By Tom Curry National affairs writer
msnbc.com
updated 1/8/2010 11:47:41 AM ET 2010-01-08T16:47:41

Claim: At least one more supermajority Senate vote will be needed to pass insurance reform.

The two insurance overhaul bills passed by the House and Senate last year differ substantially on the subsidies they would provide to insurance purchasers, the way they raise revenue to pay for expanding insurance coverage, and other matters. House and Senate Democratic leaders are meeting to try to square the differences between the two bills and perhaps even to add new features that hadn't been in either the House bill or the Senate one. Once the final bill is ready, what hurdles must it overcome?

Fact or fiction?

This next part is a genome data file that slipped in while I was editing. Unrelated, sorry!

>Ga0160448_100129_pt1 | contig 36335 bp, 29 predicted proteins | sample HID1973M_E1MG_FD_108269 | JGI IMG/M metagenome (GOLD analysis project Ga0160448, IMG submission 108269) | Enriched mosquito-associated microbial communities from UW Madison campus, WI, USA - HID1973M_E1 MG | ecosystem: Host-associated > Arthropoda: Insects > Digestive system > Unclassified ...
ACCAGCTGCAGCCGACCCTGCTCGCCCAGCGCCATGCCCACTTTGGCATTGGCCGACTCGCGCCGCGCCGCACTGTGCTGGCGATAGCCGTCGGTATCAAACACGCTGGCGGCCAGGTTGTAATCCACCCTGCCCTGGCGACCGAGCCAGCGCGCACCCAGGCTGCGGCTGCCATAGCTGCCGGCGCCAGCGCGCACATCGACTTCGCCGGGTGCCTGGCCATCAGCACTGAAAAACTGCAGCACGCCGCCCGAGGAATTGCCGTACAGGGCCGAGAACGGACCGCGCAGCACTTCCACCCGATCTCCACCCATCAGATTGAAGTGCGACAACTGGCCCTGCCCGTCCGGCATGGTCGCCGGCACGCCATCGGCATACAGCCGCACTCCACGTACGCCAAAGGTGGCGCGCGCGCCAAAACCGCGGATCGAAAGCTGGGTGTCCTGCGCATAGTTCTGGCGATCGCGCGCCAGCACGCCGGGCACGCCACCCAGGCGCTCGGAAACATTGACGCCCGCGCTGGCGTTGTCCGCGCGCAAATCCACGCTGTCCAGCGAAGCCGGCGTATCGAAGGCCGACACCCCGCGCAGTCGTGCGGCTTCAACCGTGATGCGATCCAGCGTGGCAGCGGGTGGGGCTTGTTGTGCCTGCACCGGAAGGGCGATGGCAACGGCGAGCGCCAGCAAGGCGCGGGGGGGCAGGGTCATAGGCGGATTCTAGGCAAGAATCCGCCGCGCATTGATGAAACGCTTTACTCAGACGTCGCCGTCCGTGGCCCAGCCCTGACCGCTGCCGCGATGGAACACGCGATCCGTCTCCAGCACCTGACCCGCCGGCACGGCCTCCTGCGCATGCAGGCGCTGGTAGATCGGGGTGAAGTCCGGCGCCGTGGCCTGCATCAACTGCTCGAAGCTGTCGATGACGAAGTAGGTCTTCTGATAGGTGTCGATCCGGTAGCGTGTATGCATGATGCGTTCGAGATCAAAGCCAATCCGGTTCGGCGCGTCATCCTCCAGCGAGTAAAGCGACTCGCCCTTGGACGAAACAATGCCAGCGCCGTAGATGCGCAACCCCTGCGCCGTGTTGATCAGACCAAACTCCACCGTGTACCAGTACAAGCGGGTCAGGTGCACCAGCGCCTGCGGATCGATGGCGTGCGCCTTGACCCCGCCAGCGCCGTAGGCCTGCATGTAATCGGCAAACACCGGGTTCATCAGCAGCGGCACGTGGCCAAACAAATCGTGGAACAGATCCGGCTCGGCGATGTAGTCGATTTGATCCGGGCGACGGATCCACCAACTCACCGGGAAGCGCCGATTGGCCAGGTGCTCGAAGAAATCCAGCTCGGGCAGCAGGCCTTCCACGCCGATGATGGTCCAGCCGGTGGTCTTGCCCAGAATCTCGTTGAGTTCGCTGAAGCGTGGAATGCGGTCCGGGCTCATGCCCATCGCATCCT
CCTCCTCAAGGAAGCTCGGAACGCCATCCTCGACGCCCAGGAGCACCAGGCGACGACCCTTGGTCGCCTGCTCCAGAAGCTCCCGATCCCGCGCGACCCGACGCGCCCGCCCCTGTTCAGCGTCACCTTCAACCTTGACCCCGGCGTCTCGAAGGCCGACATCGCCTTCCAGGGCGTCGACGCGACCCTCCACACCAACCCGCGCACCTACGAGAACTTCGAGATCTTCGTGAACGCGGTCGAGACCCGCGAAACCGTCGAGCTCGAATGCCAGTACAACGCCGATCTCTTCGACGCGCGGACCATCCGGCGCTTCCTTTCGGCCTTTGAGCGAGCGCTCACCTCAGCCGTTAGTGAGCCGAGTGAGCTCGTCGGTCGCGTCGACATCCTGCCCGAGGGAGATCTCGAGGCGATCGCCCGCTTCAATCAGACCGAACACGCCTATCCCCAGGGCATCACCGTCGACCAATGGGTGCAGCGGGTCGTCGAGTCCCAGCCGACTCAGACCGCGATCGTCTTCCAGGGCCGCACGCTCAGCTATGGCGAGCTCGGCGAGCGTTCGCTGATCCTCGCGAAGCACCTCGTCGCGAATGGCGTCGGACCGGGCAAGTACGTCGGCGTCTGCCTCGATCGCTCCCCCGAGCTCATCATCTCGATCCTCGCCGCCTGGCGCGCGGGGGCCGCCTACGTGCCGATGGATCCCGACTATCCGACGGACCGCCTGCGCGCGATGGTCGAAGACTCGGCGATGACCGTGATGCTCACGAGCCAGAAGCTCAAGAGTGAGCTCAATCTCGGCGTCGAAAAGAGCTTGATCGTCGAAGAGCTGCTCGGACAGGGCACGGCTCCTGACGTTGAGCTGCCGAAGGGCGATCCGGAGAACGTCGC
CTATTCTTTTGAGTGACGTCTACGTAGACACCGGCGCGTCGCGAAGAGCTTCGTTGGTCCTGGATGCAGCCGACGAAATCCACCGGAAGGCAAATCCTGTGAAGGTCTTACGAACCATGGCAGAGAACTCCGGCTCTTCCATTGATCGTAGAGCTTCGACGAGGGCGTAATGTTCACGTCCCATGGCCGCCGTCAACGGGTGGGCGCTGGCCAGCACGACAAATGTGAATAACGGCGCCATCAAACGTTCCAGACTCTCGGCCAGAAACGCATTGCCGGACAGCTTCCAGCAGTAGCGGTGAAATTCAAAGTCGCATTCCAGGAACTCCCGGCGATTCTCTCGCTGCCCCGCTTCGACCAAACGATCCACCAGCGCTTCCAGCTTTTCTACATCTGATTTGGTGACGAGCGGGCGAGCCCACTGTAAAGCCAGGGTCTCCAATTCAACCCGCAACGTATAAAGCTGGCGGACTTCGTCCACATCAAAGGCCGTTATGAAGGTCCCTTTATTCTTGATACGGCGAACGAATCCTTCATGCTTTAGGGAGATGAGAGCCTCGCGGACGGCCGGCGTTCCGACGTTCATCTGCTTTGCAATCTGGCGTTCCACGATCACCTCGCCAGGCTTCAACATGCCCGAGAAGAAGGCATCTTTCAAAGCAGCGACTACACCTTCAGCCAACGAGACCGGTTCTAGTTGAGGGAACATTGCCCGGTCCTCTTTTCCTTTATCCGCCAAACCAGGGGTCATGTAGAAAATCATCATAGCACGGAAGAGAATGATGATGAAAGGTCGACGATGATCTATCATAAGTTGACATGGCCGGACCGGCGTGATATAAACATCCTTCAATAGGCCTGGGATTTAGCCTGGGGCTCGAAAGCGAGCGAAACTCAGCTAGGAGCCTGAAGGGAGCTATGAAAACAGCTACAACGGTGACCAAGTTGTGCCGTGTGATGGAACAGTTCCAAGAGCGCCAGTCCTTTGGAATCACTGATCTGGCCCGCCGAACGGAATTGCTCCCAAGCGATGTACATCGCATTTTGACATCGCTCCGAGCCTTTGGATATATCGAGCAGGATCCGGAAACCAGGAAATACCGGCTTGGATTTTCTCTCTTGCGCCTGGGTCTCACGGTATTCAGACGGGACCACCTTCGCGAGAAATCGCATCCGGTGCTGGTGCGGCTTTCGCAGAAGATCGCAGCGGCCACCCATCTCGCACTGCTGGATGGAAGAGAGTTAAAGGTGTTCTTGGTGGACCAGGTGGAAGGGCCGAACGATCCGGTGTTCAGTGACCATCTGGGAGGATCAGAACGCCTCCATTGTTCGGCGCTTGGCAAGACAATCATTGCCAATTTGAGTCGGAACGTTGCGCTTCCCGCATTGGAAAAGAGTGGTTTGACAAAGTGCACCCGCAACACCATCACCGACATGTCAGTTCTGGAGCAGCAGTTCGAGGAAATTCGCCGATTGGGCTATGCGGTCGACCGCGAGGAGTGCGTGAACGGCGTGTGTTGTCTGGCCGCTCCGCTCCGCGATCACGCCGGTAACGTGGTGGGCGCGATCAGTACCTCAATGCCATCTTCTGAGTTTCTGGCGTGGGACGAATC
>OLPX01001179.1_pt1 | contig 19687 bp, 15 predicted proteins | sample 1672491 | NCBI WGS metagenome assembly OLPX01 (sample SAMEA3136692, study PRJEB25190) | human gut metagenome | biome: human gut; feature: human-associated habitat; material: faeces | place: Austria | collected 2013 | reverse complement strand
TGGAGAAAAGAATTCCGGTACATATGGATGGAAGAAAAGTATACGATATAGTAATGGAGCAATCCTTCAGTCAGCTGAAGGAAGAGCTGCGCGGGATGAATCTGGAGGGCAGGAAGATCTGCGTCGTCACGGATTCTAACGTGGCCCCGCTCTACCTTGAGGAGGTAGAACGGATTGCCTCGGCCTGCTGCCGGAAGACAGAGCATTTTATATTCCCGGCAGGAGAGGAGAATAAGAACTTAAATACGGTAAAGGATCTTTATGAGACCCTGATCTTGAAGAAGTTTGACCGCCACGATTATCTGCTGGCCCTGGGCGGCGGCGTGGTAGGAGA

Fact. At least one more threshold remains in the Senate if the final bill is to get to President Obama's desk for his signature. Republicans could force Democrats to overcome a filibuster. Democrats would need 60 votes to stop the debate and bring the bill to an up-or-down vote. "All of the procedural devices that are available to slow down a measure were employed," Senate Minority Leader Mitch McConnell, R- Ky., said about Republican efforts to delay the Christmas Eve vote on the Senate version of the bill. There's no reason to expect him not to do the same on the final bill. The presence of every Democratic senator will be needed to stop a filibuster. Observers have kept a close eye on Sen. Robert Byrd, W- W.V., 92, who is frail and was hospitalized for several weeks last year.

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